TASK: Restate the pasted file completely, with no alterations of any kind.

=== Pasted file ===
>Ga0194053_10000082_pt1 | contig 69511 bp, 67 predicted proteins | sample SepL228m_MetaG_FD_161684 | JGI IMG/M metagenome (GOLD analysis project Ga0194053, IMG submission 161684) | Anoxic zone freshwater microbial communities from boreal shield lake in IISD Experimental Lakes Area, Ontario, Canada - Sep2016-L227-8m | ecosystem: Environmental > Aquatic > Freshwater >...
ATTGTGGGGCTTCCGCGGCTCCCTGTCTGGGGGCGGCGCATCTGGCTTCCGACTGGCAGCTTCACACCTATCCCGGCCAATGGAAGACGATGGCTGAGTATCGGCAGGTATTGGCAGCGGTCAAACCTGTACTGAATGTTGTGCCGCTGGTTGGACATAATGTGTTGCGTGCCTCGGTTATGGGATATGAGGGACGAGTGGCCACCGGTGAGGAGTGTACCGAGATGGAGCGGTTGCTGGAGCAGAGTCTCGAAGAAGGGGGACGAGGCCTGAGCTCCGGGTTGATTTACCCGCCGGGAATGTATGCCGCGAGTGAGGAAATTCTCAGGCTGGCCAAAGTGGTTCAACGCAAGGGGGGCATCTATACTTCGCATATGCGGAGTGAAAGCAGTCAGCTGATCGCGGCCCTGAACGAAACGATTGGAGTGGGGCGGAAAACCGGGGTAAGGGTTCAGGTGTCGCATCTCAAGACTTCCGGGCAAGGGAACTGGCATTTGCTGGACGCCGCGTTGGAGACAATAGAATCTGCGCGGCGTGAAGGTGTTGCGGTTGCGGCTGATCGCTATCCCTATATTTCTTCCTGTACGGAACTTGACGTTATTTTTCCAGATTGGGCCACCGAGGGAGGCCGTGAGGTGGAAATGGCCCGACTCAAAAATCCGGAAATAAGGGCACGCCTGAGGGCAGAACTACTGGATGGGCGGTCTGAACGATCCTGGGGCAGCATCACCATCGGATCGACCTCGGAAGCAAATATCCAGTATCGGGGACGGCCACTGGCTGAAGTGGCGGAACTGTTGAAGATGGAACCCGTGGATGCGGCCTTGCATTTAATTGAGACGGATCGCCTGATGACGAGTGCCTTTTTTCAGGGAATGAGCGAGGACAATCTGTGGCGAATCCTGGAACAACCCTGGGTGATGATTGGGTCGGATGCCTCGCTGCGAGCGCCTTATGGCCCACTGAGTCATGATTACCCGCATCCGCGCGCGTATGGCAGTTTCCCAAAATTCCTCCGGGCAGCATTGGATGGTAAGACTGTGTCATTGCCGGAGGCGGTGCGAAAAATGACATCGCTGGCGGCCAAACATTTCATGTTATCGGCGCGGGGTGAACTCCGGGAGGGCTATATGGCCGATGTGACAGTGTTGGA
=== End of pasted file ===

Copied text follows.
>Ga0194053_10000082_pt1 | contig 69511 bp, 67 predicted proteins | sample SepL228m_MetaG_FD_161684 | JGI IMG/M metagenome (GOLD analysis project Ga0194053, IMG submission 161684) | Anoxic zone freshwater microbial communities from boreal shield lake in IISD Experimental Lakes Area, Ontario, Canada - Sep2016-L227-8m | ecosystem: Environmental > Aquatic > Freshwater >...
ATTGTGGGGCTTCCGCGGCTCCCTGTCTGGGGGCGGCGCATCTGGCTTCCGACTGGCAGCTTCACACCTATCCCGGCCAATGGAAGACGATGGCTGAGTATCGGCAGGTATTGGCAGCGGTCAAACCTGTACTGAATGTTGTGCCGCTGGTTGGACATAATGTGTTGCGTGCCTCGGTTATGGGATATGAGGGACGAGTGGCCACCGGTGAGGAGTGTACCGAGATGGAGCGGTTGCTGGAGCAGAGTCTCGAAGAAGGGGGACGAGGCCTGAGCTCCGGGTTGATTTACCCGCCGGGAATGTATGCCGCGAGTGAGGAAATTCTCAGGCTGGCCAAAGTGGTTCAACGCAAGGGGGGCATCTATACTTCGCATATGCGGAGTGAAAGCAGTCAGCTGATCGCGGCCCTGAACGAAACGATTGGAGTGGGGCGGAAAACCGGGGTAAGGGTTCAGGTGTCGCATCTCAAGACTTCCGGGCAAGGGAACTGGCATTTGCTGGACGCCGCGTTGGAGACAATAGAATCTGCGCGGCGTGAAGGTGTTGCGGTTGCGGCTGATCGCTATCCCTATATTTCTTCCTGTACGGAACTTGACGTTATTTTTCCAGATTGGGCCACCGAGGGAGGCCGTGAGGTGGAAATGGCCCGACTCAAAAATCCGGAAATAAGGGCACGCCTGAGGGCAGAACTACTGGATGGGCGGTCTGAACGATCCTGGGGCAGCATCACCATCGGATCGACCTCGGAAGCAAATATCCAGTATCGGGGACGGCCACTGGCTGAAGTGGCGGAACTGTTGAAGATGGAACCCGTGGATGCGGCCTTGCATTTAATTGAGACGGATCGCCTGATGACGAGTGCCTTTTTTCAGGGAATGAGCGAGGACAATCTGTGGCGAATCCTGGAACAACCCTGGGTGATGATTGGGTCGGATGCCTCGCTGCGAGCGCCTTATGGCCCACTGAGTCATGATTACCCGCATCCGCGCGCGTATGGCAGTTTCCCAAAATTCCTCCGGGCAGCATTGGATGGTAAGACTGTGTCATTGCCGGAGGCGGTGCGAAAAATGACATCGCTGGCGGCCAAACATTTCATGTTATCGGCGCGGGGTGAACTCCGGGAGGGCTATATGGCCGATGTGACAGTGTTGGA